While your successor gets acclimated, you may want to hire an interim manager. His or her objective industry and supervisory experience can be invaluable in training your next-in-line. But you must give the interim manager executive powers, including the ability to guide careers and make employment decisions. Create a comprehensive strategy Properly training and preparing your successor is immensely important if you want to truly leave your company in good hands. However, this is just one aspect of succession planning.


        Cultivating your company’s strategic plan
        June 6th, 2016


        Cultivating your company’s strategic plan

        Most companies start life as a business plan. Eventually, that plan should evolve into a formal strategic plan document that lays out key initiatives for the business over the next three to five years.

        Unfortunately, even when said document is created, that seed planted in the ground often ends up largely ignored, untended and malnourished. So how can you make sure to cultivate your strategic plan so it grows with the company? Here are some ideas. Champion the process Your top managers must take the lead in collecting relevant facts, setting priorities, weighing competing alternatives and then making choices. And they need to be highly engaged in a process of debate and discussion before decisions are made.

        When the focus is on the process, not just the output, it’s easier to make it an ongoing effort. That’s because managers develop a deeper understanding of and buy into the analysis and options that were considered in developing the strategic plan. They’ll also have a greater sense of ownership, and thus be much more willing to keep it up to date. Set the specifics Don’t view strategic planning as simply setting long-range goals. A good plan also includes:

        • Strategies (broad directions to achieve your goals),
        • Programs (shorter term actions required to implement the strategies),
        • Metrics (such as incremental market share improvement), and
        • Milestones (such as “opening a new store on the decided-upon date”).

        In addition, accountability is key. Assign responsible individuals to oversee each strategy or program. And regularly assess their progress against the metrics and milestones. Be prepared to pivot Some businesses annually update their strategic plans, whether necessary or not. Although this is better than doing nothing, it may not be sufficient. Always be prepared to “pivot” — or update your plan on the fly — should a market opportunity develop. Back to CTDA This Week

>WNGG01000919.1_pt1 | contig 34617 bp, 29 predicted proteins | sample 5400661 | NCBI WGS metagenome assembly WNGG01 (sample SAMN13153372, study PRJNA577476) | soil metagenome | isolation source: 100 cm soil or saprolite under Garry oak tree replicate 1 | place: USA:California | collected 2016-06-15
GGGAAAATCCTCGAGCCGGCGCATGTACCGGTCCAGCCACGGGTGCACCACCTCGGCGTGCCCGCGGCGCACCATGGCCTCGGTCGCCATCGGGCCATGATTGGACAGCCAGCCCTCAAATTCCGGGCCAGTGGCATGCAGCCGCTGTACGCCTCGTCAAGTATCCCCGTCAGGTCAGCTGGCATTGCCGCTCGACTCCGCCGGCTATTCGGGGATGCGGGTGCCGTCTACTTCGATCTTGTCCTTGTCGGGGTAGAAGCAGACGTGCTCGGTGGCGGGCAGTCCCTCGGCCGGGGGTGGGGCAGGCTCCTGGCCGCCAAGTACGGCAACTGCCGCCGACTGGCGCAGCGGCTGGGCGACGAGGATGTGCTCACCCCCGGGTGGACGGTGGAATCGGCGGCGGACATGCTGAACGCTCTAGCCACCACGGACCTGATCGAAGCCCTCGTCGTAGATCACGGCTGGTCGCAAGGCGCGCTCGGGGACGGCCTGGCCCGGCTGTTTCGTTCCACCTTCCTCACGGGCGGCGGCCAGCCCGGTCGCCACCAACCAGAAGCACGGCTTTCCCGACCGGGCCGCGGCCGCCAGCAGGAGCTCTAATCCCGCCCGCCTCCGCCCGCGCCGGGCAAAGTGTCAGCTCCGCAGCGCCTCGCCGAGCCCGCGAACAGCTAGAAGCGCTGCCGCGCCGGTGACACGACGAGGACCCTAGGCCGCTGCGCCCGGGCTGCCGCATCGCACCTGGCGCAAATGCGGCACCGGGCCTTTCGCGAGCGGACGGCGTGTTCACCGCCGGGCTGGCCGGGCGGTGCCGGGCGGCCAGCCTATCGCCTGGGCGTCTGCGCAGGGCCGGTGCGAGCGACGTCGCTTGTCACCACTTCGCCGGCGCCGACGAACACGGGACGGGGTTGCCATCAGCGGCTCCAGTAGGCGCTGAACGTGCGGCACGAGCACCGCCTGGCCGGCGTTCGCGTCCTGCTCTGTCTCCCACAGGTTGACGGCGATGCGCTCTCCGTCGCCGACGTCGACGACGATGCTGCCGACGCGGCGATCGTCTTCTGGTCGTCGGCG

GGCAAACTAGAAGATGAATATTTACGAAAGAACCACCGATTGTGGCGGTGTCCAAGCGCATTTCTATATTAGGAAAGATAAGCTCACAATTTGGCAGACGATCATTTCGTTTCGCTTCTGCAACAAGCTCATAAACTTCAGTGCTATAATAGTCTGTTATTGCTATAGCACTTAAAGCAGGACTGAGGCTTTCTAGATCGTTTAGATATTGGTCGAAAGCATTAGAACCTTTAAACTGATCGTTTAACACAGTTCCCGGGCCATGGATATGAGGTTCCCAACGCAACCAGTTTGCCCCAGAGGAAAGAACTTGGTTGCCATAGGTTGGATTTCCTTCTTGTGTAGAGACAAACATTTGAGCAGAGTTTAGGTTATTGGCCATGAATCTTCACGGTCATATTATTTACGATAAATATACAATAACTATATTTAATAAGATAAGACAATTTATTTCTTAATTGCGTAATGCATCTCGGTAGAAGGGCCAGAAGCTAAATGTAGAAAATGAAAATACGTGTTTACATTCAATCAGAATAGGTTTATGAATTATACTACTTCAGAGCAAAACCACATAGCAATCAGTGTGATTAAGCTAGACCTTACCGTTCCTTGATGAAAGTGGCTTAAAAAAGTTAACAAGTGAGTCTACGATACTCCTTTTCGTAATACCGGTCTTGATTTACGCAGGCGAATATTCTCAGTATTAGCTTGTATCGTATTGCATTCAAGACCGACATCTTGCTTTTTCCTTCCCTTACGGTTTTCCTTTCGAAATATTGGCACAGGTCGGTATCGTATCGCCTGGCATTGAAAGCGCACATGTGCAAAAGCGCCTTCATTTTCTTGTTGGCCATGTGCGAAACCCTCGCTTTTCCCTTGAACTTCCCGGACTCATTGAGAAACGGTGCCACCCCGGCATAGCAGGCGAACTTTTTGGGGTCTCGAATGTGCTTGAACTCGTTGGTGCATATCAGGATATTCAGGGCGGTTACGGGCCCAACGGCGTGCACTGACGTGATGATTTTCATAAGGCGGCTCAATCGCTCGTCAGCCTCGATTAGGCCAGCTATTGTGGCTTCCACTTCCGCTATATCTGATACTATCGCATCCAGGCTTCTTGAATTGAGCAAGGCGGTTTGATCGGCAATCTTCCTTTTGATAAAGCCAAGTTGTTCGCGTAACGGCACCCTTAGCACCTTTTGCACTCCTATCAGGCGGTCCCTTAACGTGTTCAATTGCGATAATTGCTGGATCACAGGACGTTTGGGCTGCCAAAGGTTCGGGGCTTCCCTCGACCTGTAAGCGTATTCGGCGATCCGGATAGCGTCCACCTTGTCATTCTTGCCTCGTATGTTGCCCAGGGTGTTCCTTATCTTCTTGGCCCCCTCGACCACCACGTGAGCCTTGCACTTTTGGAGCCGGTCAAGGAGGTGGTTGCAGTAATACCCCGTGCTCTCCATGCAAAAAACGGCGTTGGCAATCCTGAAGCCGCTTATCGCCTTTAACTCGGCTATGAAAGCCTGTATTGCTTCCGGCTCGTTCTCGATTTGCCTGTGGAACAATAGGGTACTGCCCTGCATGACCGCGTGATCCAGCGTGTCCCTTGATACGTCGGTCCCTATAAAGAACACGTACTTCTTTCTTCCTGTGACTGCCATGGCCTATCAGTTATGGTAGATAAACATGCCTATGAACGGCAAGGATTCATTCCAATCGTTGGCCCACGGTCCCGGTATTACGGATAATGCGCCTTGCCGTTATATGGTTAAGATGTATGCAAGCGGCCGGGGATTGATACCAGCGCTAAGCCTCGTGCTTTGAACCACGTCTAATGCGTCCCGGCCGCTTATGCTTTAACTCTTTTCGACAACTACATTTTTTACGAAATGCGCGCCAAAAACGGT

An update from CTDA’s Representative to ANSI ASC A108:
        June 1st, 2016

        CTDA Wants You To Know



        An update from CTDA’s Representative to ANSI ASC A108:

        A revision for steel framing in A108.11 is being forwarded to the backerboard committee for review and resubmittal.

        Two additional submissions have been made:

        1. Adding tub wall brackets
        2. Changes to toilet flange installations.

        There is still work to be done before these are ready to be considered for ballot.

        A lengthy discussion was held regarding proposed standards for Thin Tile or Panels in Draft Format for Gauged Porcelain Tile & Gauged Porcelain Tile Panels/Slabs A137.3 & A108.19. These products are considered to be tiles or panels over the size of one square meter. Several issues were discussed and it was determined that there is still a lot of work to be done on this project with a sense of urgency for completion.

        It was suggested that a several items need to be reviewed in ANSI A137.1. Feedback from the group will be incorporated into a submittal and balloted in the next few months.

        There was discussion of the need to do a complete review of all the A108 standards as there is a lot of information that needs updating. Most likely this will be completed in sections.

        The next meeting is scheduled in conjunction with TSP on Friday afternoon 10/21/16.

        Back to CTDA This Week